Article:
Andrew: Tui! You dropped something!
Tui: Oh! That’s my family picture.
Andrew: Here you are.
Tui: Thanks, Andrew.
Andrew: It looks like you have a big family.
Tui: You’re right. __________(1)__________ My mother, my father, my two older brothers, me, and my two younger sisters.
Andrew: So you are the third child in your family.
Tui: Yes. What about you? __________(2)__________?
Andrew: I am an only child.
Tui: You are? How does it feel to be __________(3)__________? Have you ever felt lonely?
Andrew: No. I never feel lonely because __________(4)_________ that live nearby. They are like my own brother and sister.
Tui: Lucky you. My cousins live in a different city so I rarely meet them.
Andrew: You are luckier than me. You have __________(5)__________.
Tui: Ha..ha… It is not always like that. We sometimes quibble about trivial things and quarrel with each other.
Andrew: Well, at least you still love each other.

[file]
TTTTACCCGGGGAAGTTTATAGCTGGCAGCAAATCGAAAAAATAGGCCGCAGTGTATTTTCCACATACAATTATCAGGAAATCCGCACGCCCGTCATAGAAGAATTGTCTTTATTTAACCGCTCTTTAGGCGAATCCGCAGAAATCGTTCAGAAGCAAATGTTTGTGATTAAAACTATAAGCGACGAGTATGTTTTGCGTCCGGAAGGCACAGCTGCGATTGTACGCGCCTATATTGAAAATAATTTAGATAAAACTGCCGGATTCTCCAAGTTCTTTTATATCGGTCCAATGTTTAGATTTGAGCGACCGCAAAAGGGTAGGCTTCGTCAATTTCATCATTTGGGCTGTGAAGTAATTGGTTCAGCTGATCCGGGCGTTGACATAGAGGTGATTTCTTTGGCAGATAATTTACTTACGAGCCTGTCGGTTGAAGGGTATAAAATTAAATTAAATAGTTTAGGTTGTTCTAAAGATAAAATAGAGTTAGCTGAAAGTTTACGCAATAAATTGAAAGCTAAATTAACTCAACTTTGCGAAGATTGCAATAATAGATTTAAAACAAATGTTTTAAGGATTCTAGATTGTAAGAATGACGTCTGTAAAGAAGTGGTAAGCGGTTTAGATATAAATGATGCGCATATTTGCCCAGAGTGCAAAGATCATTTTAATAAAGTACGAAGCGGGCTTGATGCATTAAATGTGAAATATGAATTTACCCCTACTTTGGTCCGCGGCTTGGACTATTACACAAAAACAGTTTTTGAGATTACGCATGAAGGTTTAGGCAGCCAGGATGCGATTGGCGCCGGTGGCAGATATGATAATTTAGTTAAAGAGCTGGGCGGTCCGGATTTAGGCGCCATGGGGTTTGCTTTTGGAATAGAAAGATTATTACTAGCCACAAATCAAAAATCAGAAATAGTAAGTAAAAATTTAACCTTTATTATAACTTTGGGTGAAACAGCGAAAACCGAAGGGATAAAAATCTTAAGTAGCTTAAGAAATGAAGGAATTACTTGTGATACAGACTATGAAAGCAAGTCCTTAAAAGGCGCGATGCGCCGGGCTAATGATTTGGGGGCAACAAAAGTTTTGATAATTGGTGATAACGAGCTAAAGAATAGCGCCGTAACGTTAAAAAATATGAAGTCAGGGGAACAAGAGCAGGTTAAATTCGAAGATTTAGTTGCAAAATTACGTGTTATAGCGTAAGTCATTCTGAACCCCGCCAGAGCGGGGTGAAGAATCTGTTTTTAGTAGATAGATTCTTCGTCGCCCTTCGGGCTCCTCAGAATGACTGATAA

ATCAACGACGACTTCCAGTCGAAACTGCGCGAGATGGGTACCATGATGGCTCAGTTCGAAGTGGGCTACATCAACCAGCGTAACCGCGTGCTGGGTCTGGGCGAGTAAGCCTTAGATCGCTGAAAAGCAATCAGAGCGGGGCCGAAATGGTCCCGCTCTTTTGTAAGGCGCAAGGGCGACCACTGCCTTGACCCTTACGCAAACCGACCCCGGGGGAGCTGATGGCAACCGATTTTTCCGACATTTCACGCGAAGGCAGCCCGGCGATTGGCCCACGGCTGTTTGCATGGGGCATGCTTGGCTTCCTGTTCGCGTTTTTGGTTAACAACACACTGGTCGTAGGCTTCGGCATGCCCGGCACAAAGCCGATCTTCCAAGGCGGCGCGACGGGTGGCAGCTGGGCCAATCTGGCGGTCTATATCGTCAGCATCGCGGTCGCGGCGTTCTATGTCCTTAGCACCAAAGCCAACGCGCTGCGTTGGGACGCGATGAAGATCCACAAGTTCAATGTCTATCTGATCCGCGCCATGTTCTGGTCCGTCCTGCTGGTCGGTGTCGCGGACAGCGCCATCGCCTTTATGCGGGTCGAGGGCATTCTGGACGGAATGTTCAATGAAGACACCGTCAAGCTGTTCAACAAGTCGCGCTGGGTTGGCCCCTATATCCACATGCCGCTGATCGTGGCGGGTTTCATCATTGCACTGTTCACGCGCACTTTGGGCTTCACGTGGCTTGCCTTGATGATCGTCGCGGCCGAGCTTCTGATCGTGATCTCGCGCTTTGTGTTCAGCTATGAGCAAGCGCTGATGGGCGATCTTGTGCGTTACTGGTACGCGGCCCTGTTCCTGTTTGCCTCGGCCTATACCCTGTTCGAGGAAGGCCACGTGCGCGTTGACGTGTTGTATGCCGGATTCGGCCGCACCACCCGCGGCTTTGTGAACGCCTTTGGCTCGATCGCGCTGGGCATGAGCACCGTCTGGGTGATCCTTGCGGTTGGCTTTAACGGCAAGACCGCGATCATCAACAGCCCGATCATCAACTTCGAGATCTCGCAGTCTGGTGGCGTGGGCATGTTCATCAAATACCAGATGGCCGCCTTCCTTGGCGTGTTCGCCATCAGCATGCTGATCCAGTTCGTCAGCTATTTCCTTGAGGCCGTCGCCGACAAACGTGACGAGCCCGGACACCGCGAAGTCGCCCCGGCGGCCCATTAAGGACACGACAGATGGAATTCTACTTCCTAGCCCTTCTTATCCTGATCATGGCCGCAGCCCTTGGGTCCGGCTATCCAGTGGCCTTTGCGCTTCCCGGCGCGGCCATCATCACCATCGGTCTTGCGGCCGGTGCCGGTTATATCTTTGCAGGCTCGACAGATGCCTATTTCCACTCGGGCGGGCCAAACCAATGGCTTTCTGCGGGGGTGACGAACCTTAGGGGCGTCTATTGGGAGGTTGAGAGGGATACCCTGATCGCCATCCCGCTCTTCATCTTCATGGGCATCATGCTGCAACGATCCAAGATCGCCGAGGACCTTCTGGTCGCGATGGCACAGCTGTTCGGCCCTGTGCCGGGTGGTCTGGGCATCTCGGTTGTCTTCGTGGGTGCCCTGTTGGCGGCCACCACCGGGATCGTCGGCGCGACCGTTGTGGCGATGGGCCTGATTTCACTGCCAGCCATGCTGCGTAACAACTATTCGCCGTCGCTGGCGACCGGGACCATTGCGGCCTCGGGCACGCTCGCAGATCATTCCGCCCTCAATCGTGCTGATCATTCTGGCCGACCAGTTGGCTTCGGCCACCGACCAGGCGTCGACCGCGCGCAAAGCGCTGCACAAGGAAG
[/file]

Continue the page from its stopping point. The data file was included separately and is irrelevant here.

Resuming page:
Tui: This conversation makes me feel homesick. See you in class, Andrew.

ESL Family Members Conversation

Choose the best option (A-D) in the following five questions to fill in the blanks in the family members conversation given above.

1) Which option is the best to fill in the first blank?
        A) I have two brothers.
        B) I have two sisters.
        C) There are six people in my family.
        D) There are seven people in my family.
2) Which option is the best to fill in the second blank?
        A) Do you have brothers and sisters?
        B) What is your child number?
        C) What about your brothers and sisters?
        D) What’s the number of your family
3) Which option is the best to fill in the third blank?
        A) to live without
        B) you give a discount?
        C) to be an only child?
        D) the airport open the gate
4) Which option is the best to fill in the fourth blank?
        A) I have parents
        B) I have two cousins
        C) I have neighbors
        D) I have siblings
5) Which option is the best to fill in the fifth blank?